Ferrari 599 GTO (2010-2012) review
Stripped-out Ferrari 599 GTO road racer is the pinnacle of the 599 range, and uses track-inspired technology
GTO stands for Gran Turismo Omologato, and the letters are reserved for the most extreme roadgoing Ferraris. In fact, there have been just three in the company’s history - the classic 250 GTO from the early sixties, the Group B-spec 288 GTO of the eighties and this 599 GTO, which is a stripped-down version of the 599 GTB Fiorano grand tourer. It uses the same 6.0-litre V12, but it has been tuned to make 661bhp, while extensive use of carbon fibre and other lightweight materials sees weight drop by 100kg over the standard 599 GTB. This stripped-down supercar uses technology honed from the 599XX track car, and gets a complex array of electronics, as well as improved aerodynamics and efficiency. If you’re in the market for an exclusive £300,000 racecar with number plates, not a lot comes close.
Engines, performance and drive
The Ferrari 599 GTO takes the standard 599 GTB’s 200mph performance and turns it up to 11. It takes 3.4 seconds to accelerate from 0-62mph – three-tenths of a second quicker than the GTB – and can continue on to a top speed in excess of 208mph. If lap times are more your thing, the 599 GTO can lap Ferrari’s Fiorano test track in 1 minute 24 seconds, which is 2.5 seconds faster than the GTB. Rivals are few and far between at this end of the performance car spectrum, but the 599 GTO is easily faster and sharper than the Lamborghini Murcielago SV. Of course, the payoff for this performance is that it's very difficult to drive gently – you'd only want to drive it if you knew you were going to a track to exploit its full potential.
MPG, CO2 and Running Costs
The £300,000 price tag will buy a decent house, but the 599 GTO is a relative bargain compared to the 250 and 288 GTOs, which command seven and eight-figure sums when they come up for auction. The exclusivity of the GTO badge should ensure that 599 buyers have invested wisely, and they have a collector's item that should rise in value. In terms of economy, the GTO is actually marginally more economical than the standard 599, due lightweight materials and a clever automated manual gearbox. The 599 GTO manages 16.1mpg and 411g/km, compared with 15.9mpg and 415g/km. Consumables are likely to leave a hefty dent in the bank balance, although Ferrari servicing costs are surprisingly reasonable for a prestige brand.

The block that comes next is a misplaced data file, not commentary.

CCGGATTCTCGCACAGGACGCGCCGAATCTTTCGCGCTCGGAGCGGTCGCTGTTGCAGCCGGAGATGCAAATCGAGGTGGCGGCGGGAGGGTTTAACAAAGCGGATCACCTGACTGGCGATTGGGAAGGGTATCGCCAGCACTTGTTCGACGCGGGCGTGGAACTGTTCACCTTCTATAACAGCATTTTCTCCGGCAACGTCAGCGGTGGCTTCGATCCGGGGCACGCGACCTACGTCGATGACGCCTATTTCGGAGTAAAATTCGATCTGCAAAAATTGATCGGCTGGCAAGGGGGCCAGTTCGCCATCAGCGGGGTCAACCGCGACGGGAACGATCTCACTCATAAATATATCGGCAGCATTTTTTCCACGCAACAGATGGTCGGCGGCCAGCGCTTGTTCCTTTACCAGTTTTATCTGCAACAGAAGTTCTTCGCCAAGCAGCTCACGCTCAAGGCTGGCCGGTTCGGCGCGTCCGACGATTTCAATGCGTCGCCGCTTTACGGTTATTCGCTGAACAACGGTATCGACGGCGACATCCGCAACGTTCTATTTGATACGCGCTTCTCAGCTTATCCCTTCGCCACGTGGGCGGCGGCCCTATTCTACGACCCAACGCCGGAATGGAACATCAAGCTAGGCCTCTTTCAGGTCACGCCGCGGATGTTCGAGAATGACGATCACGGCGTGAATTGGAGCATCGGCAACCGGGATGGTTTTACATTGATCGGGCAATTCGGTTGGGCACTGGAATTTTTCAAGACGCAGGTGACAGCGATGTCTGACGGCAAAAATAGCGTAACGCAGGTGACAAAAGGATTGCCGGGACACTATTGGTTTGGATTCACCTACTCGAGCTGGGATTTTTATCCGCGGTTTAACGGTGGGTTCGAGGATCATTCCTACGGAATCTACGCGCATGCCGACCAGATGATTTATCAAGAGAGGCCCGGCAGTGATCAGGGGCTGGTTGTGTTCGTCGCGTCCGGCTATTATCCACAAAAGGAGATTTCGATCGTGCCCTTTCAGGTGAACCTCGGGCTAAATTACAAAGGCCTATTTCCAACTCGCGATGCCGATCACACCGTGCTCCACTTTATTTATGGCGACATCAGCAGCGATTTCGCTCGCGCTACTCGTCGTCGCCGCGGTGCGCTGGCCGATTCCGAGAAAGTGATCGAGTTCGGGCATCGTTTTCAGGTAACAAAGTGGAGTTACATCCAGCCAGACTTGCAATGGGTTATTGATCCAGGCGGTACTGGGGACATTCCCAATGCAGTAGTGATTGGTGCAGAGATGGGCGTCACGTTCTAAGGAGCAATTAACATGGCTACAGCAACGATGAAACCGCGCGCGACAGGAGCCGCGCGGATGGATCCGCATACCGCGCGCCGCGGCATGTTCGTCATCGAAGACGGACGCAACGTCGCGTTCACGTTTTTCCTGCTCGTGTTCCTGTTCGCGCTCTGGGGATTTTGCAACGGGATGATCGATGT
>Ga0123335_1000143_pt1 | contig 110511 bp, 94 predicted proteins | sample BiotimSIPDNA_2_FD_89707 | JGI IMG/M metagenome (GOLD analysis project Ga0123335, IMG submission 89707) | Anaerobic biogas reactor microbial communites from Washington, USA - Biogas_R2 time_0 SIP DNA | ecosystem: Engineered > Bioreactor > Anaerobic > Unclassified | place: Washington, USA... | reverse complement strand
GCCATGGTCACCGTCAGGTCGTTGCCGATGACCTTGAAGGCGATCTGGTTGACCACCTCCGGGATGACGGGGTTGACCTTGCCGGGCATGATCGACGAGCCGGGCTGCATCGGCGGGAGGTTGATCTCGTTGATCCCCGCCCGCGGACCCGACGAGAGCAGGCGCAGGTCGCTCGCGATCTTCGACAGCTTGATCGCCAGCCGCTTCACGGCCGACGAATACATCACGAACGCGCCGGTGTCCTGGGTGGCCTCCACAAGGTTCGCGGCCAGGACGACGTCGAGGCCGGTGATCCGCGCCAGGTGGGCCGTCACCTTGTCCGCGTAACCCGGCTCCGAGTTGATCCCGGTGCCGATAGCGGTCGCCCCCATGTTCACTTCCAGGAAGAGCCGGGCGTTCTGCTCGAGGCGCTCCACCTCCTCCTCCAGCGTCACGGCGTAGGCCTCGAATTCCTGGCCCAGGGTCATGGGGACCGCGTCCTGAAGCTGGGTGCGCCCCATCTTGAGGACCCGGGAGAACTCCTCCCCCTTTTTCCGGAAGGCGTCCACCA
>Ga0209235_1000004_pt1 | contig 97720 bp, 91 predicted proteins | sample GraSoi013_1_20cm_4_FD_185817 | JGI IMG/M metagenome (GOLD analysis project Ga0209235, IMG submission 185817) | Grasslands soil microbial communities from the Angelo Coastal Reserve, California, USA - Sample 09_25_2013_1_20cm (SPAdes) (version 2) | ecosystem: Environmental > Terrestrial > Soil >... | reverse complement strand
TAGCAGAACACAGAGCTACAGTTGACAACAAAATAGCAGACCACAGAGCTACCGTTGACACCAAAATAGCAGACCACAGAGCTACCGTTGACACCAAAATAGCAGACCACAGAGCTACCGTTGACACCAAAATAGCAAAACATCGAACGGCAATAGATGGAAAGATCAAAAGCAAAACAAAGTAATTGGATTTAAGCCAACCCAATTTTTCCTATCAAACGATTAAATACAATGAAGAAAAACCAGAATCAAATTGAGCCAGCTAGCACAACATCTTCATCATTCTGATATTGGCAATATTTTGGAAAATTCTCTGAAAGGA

Interior, design and technology
The Ferrari 599 GTB is an elegant looking machine, and the GTO additions only help to enhance an already exciting car – both visually and dynamically. Changes include thinner aluminium and carbon fibre panels, plus lightweight carbon coloured alloy wheels which shroud a set of mighty carbon ceramic brakes. Inside, the car has a pair of figure hugging race seats and matching dashboard trim. The controls are simple but exquisitely finished, and the steering wheel is simply a piece of art. There's a set of F1-style gearshift lights along the top to alert the driver when the rev limit is approaching – as if the sound of the 6.0-litre V12 wasn’t enough.
Practicality, comfort and boot space
No one expects a roadgoing racecar to be practical, and the 599 GTO is no exception. It's a trackday special, and this is reflected as much in terms of comfort and space inside the cabin. Saying that, the GTO does get air conditioning and a stereo, so the dashboard isn’t completely bare. The race seats are firm and figure hugging with little cushioning, but aside from this, the 599 GTO is everything you’d expect it to be – a raw, aggressive and involving racer.
Reliability and Safety
With its array of hi-tech electronics and complex safety systems, the 599 GTO could be considered an incredibly safe place to be. It also develops huge mechanical grip, giving supreme confidence in corners, and the electronics constantly adjust the dampers, traction control and stability systems to the conditions, helping to keep the GTO on the road. Obviously all these systems mean the 599 GTO is a more highly-strung machine than the standard car, but don’t mistake this for Ferrari’s of old, the GTO should be as reliable and usable as any other modern-day Prancing Horse.